There are a few more factors that go into steeping your tea, including how much tea to use. Ideally, you would want to weigh the amount of tea in order to keep things consistent. We recommend about 2 grams of tea per 8 ounces of water, or one rounded teaspoon. How dense or airy your tea leaves are can change this ratio, so always experiment until you find the amount that fits your personal preference. The benefit of brewing whole leaf loose teas, in comparison to tea bags, is an increase in resteepability. The high ratio of leaf to water means there is a lot of flavor to be extracted from the leaves over multiple infusions. When given space to spread out in hot water, the tea leaf can rehydrate fully and chemical compounds can diffuse into your water over time. Broken, small pieces of tea leaves, often referred to as tea dust, diffuse their chemical compounds that make up flavor very quickly, and can’t be resteeped as many times. More nuanced, layered, and delicate flavors are also more prevalent in loose leaf teas. The brew vessel is also an important component of brewing the perfect cup of tea. Your vessel should allow your tea leaves enough space to spread out in the hot water. Preheating your brew vessel is another trick to ensuring you are steeping your tea leaves at an appropriate temperature. When water hits an unheated brew vessel, the temperature can drop significantly. There are many different vessels to choose from, ranging from traditional to more modern. Choose what works for you!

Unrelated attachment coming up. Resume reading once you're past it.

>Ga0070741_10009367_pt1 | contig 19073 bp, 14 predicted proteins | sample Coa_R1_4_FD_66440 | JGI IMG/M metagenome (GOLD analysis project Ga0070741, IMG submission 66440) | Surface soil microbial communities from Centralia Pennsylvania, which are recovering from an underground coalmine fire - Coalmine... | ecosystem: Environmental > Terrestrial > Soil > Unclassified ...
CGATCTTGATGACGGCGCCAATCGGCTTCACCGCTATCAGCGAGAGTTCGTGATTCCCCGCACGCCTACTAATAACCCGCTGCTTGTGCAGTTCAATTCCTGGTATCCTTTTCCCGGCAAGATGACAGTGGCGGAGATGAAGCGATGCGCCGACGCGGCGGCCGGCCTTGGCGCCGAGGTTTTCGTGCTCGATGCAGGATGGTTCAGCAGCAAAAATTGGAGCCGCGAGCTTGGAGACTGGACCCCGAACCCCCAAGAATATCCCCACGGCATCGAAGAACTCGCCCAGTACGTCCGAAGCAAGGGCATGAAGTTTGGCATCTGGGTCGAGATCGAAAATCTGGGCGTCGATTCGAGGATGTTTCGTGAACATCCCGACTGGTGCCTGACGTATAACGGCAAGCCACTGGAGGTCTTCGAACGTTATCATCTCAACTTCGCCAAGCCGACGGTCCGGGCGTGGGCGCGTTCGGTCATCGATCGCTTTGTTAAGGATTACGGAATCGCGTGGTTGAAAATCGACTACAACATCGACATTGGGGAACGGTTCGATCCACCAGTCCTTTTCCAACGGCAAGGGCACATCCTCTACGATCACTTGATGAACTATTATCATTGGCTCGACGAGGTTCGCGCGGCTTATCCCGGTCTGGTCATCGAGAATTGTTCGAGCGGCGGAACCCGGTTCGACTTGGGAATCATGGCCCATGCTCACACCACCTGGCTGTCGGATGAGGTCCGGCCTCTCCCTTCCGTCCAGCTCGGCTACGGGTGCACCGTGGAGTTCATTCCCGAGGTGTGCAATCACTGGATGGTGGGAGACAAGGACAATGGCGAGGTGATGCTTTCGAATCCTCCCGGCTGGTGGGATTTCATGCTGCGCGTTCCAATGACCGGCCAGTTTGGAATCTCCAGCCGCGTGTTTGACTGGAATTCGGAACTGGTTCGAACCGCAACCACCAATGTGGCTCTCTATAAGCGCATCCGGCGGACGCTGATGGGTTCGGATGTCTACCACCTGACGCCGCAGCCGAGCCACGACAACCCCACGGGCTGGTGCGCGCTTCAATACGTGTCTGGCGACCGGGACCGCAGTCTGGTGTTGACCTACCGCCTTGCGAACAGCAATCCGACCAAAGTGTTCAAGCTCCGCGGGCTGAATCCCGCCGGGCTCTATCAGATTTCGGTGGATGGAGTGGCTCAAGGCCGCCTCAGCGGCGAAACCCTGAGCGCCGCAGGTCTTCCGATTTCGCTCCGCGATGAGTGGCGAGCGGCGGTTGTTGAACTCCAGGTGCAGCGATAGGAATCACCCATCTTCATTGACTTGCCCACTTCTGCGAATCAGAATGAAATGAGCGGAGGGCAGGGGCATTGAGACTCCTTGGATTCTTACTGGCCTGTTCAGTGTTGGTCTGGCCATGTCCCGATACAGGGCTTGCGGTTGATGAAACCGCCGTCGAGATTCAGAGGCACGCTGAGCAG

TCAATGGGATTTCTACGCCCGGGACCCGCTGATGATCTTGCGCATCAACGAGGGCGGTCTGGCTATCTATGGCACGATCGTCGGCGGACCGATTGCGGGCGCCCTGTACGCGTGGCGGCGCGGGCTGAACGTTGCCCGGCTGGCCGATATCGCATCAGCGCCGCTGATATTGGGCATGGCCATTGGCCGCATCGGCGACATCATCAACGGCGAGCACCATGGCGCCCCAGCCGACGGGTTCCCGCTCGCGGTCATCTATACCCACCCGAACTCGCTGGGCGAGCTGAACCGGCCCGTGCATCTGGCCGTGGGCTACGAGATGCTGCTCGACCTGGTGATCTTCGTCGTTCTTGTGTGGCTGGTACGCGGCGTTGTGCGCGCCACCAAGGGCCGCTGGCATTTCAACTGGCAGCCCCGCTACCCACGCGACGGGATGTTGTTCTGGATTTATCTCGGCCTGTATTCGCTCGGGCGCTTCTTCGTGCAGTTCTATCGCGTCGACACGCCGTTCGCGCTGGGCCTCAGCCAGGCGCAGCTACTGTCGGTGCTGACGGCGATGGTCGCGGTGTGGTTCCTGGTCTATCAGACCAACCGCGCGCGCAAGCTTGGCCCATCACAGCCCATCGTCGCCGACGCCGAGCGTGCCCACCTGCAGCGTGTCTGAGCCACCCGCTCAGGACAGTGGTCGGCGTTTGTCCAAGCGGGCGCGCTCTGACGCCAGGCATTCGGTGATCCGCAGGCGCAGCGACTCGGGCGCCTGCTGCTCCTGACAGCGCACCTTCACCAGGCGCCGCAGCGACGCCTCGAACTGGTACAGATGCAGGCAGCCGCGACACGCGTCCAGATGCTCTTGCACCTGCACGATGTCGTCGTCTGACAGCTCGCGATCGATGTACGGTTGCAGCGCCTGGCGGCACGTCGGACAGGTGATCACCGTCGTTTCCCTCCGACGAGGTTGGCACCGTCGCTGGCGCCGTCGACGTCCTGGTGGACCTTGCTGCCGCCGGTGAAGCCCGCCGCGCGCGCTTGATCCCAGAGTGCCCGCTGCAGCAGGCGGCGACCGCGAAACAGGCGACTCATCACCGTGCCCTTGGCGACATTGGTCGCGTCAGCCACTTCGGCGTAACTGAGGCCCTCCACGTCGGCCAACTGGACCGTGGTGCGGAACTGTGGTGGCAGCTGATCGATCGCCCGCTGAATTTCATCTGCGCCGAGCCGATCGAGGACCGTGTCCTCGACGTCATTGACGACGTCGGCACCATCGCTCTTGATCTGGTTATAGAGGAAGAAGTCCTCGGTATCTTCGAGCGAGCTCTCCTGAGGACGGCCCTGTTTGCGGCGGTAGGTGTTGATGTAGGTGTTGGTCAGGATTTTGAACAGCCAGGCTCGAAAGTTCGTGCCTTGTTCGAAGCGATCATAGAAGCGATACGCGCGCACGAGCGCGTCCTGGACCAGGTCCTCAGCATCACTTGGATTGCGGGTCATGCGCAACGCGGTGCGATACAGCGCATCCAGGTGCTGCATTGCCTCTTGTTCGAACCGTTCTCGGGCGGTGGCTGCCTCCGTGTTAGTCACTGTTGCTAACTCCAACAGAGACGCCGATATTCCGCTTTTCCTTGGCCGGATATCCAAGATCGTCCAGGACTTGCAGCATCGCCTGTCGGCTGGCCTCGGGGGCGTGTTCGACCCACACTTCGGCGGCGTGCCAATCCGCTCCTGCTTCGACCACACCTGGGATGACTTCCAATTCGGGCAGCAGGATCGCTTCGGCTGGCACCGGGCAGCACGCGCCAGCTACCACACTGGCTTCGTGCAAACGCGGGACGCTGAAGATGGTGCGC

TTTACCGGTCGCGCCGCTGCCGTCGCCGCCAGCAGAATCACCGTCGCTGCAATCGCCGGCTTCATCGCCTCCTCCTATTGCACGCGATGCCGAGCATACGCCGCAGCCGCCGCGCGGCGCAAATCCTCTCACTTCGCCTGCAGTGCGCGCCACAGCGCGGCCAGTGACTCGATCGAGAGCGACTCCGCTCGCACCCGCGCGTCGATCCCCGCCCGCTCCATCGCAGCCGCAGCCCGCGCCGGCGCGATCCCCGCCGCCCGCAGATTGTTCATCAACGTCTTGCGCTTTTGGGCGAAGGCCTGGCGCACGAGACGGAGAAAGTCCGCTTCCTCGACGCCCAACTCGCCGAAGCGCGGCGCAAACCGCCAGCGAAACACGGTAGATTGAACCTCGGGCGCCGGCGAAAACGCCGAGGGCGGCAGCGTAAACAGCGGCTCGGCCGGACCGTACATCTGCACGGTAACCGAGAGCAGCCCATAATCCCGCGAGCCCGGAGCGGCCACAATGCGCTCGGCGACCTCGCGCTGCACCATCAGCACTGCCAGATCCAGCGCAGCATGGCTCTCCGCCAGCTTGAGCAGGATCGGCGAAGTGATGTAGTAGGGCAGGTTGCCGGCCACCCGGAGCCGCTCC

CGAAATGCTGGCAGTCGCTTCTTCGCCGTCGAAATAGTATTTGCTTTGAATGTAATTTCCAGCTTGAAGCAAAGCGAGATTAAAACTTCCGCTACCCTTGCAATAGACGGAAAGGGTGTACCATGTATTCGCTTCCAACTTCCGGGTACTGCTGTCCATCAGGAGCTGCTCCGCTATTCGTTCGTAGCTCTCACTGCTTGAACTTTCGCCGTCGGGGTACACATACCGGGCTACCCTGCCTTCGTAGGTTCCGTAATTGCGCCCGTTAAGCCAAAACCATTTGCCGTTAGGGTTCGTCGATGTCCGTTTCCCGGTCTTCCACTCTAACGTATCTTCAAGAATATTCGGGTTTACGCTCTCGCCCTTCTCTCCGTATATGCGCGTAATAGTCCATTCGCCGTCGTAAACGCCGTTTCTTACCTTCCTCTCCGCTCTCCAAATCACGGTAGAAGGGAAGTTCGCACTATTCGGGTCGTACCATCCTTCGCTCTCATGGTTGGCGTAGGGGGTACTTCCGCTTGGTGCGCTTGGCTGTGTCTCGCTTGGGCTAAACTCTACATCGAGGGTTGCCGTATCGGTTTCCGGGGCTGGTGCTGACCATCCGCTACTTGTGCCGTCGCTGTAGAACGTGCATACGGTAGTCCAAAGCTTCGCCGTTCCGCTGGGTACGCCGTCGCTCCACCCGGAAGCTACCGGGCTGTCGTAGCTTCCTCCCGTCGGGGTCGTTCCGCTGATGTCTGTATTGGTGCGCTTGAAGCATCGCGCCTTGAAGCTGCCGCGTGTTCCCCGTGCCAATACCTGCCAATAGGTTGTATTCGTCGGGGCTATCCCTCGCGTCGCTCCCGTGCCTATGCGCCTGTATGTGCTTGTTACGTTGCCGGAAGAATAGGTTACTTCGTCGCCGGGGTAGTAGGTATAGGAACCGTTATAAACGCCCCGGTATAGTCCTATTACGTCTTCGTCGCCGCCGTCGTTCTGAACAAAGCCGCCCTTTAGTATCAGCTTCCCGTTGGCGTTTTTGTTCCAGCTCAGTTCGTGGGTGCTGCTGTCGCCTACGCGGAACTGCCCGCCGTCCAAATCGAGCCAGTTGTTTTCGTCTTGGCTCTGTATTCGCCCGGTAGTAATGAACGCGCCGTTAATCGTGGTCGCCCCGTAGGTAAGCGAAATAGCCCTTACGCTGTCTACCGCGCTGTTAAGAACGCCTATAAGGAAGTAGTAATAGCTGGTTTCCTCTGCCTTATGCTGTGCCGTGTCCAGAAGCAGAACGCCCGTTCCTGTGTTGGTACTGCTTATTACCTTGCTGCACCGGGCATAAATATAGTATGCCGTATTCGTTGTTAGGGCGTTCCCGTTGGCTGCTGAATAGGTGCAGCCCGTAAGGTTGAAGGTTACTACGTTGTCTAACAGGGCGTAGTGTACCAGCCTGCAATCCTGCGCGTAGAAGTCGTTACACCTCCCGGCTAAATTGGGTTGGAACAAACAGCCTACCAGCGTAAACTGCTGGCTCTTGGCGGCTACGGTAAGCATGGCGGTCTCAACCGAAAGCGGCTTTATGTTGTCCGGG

The final chemical composition of the cup of tea you consume is a result of these many factors. The long journey the tea leaves make from the plant to your cup makes these steps to a perfect steep well worth it when the result is a beautiful complexity of flavors. Feel free to experiment with the water used, steep time, temperature, amount of tea, and brew vessel until you find the perfect combination that works for you and your unique taste buds. We wish you many joyful steeps!